Khufu - Tyrannical despot or inspirational monarch?

Lets take a look from a couple of angles at, Khufu, the ancient Egyptian king who could once boast the largest structure in the known world, and can still boast the biggest tomb in history.

Fast facts:

* Time of rule - 4th Dynasty of Egypt approx 2551 to 2528 B.C.E.

* Length of rule - Approx 23 years

* Father - Snefru

* Mother - Hetepheres

* Successor - Djedefra (son)

* Best known for - building the largest pyramid in ancient Egypt.

The tyrannical:

If we are to believe the Greek historian Herodotus (in his time dubbed the father of history while holding the reputation also as father of lies) then Khufu would be a cruel and heartless pharaoh.

In his writings on Egypt he describes the ushering in of the pharaoh (Cheops as he calls him) like a dark cloud has befallen the Egyptian landscape. He describes it like this: "Cheops became king over them and brought them to every kind of evil."

He describes how the King shut down the temples and bade every Egyptian work for him which doesn't pull any punches in declaring that the entire population was forced into slavery.

In a more suggestive tone he appears to go on to say that he also forced his own daughter into prostitution to fund his giant gleaming tribute to himself. "Cheops moreover came, they said, to such a pitch of wickedness, that being in want of money he caused his own daughter to sit in the stews, and ordered her to obtain from those who came a certain amount of money."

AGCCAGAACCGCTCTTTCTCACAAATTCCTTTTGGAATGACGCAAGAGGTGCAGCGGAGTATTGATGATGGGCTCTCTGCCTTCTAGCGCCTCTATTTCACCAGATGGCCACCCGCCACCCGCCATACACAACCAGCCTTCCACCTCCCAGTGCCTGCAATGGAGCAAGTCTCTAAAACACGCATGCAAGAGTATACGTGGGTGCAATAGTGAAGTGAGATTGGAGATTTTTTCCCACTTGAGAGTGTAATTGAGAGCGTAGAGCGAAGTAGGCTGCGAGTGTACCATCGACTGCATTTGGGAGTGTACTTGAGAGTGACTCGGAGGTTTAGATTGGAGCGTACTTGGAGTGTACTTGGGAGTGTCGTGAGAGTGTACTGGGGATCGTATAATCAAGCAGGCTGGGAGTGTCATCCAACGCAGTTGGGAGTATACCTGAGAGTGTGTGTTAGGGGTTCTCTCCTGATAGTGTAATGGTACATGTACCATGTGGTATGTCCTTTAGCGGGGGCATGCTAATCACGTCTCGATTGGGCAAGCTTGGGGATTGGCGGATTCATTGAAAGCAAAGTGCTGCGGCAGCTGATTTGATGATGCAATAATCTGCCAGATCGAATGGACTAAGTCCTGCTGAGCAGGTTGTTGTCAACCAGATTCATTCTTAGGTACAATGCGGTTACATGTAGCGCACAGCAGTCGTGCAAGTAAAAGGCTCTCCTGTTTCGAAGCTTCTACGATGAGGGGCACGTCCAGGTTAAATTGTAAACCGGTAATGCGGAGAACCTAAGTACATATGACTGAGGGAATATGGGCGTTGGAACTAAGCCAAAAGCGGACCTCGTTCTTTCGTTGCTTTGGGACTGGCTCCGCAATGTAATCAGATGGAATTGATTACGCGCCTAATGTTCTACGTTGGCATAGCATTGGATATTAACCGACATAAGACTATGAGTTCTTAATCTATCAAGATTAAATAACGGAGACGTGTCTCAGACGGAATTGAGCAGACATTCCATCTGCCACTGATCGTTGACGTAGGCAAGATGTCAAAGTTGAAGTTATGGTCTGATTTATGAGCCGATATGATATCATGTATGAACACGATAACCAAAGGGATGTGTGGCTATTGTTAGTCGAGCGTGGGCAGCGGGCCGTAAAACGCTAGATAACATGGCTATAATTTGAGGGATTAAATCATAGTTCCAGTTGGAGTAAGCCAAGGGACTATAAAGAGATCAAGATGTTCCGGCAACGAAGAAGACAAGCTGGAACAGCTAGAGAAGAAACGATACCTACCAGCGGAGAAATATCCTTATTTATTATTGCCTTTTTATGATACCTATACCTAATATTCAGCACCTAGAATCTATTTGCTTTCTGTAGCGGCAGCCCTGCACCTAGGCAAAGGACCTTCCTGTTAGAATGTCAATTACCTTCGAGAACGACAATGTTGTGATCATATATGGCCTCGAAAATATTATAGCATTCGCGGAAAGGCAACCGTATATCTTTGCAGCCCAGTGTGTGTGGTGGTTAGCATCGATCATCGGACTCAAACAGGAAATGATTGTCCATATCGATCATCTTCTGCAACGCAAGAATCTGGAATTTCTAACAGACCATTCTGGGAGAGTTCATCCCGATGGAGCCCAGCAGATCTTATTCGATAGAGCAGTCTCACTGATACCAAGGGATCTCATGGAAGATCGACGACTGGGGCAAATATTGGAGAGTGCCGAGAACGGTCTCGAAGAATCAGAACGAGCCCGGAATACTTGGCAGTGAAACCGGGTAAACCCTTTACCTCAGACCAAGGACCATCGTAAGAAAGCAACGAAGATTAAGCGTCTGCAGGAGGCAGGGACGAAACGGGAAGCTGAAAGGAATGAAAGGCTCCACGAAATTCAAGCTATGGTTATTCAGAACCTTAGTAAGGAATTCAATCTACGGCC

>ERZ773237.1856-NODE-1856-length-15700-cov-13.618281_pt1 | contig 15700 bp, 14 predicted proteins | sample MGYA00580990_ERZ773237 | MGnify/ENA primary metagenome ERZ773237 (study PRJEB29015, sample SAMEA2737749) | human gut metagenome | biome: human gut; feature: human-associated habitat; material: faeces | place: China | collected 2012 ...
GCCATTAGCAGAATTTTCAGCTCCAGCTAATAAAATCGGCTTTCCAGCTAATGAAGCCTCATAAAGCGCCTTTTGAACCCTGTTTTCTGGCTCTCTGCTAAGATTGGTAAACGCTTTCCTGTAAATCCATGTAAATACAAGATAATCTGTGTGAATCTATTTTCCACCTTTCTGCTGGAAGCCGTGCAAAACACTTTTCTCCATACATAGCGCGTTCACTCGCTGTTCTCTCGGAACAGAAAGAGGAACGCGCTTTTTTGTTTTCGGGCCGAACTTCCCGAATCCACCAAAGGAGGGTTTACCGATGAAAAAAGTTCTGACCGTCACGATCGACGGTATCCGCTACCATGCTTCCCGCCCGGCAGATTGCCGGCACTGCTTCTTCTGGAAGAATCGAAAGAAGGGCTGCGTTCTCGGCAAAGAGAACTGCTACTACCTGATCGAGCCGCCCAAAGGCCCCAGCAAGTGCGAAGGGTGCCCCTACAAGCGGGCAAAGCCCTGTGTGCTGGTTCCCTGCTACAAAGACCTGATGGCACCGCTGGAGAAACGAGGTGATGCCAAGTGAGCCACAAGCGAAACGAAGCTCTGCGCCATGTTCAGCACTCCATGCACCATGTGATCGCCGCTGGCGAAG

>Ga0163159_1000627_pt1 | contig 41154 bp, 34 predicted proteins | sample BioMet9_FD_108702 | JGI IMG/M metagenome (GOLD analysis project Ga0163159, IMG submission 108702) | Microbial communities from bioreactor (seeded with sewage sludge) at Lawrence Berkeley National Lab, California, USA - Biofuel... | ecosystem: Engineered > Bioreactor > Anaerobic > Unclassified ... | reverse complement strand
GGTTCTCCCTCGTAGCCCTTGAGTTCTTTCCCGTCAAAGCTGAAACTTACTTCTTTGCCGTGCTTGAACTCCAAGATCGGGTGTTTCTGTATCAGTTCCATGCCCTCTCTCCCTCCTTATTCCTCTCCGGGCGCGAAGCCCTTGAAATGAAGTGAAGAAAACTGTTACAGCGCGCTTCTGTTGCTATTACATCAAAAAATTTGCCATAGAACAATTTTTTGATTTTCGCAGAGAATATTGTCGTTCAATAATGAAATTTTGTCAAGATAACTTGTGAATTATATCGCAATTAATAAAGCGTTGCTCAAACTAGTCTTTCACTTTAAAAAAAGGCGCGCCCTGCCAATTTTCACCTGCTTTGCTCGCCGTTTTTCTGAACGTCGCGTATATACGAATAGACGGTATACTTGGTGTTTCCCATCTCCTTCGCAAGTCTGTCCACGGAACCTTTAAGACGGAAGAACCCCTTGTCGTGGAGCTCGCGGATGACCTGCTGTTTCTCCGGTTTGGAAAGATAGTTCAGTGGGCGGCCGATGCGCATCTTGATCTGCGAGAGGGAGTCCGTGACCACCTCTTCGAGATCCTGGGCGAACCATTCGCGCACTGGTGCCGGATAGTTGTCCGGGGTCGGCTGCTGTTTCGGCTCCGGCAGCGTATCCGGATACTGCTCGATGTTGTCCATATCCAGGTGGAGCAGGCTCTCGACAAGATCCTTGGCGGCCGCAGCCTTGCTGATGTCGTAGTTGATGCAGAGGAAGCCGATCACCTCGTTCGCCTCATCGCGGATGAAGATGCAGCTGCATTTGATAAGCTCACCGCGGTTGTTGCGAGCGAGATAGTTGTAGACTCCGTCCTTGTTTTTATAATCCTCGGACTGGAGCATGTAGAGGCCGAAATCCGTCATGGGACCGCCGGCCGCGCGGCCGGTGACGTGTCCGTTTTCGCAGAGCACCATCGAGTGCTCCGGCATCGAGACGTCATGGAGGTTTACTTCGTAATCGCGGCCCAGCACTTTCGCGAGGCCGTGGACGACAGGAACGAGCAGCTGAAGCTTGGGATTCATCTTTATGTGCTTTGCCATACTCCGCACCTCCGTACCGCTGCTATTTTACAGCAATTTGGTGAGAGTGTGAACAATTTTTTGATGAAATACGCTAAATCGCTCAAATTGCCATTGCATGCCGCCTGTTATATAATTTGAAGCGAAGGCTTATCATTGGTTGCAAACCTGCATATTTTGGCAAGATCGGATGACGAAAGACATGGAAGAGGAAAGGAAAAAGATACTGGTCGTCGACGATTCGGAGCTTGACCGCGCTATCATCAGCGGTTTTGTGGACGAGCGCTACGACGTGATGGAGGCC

The inspirational:

Modern theories sketch the great pharaoh in a more positive light.

The ancient Egyptians were more likely conscripted to work on his pyramid and were housed,fed and were able to bathe for their efforts.

The king believed that, due to their commitment, those who toiled hardest on the massive limestone structure were destined for an equal path to a glorious afterlife?

Could it be that each gigantic stone laid was done with respect for the king?

Could it be that the careful craftsmanship of the stonemasons, the ingenuity of the engineers and the determination of the massive labour force pulling two tonne stones up hundreds of feet of ramp, was borne out of a sense of belonging to a higher cause?

Could they have felt included in the glory of their king?

The BBC documentary Building The Great Pyramids suggests this theory effectively.

Interesting facts:

No mummy was found in the sarcophagus inside the pharaohs main burial chamber.

The only surviving relic in Khufu's image was a tiny 7.3 centimetre statue.

If you want the opinion of a well respected expert in Egyptology then

Dr Zawi Hawass talks about Khufu here.

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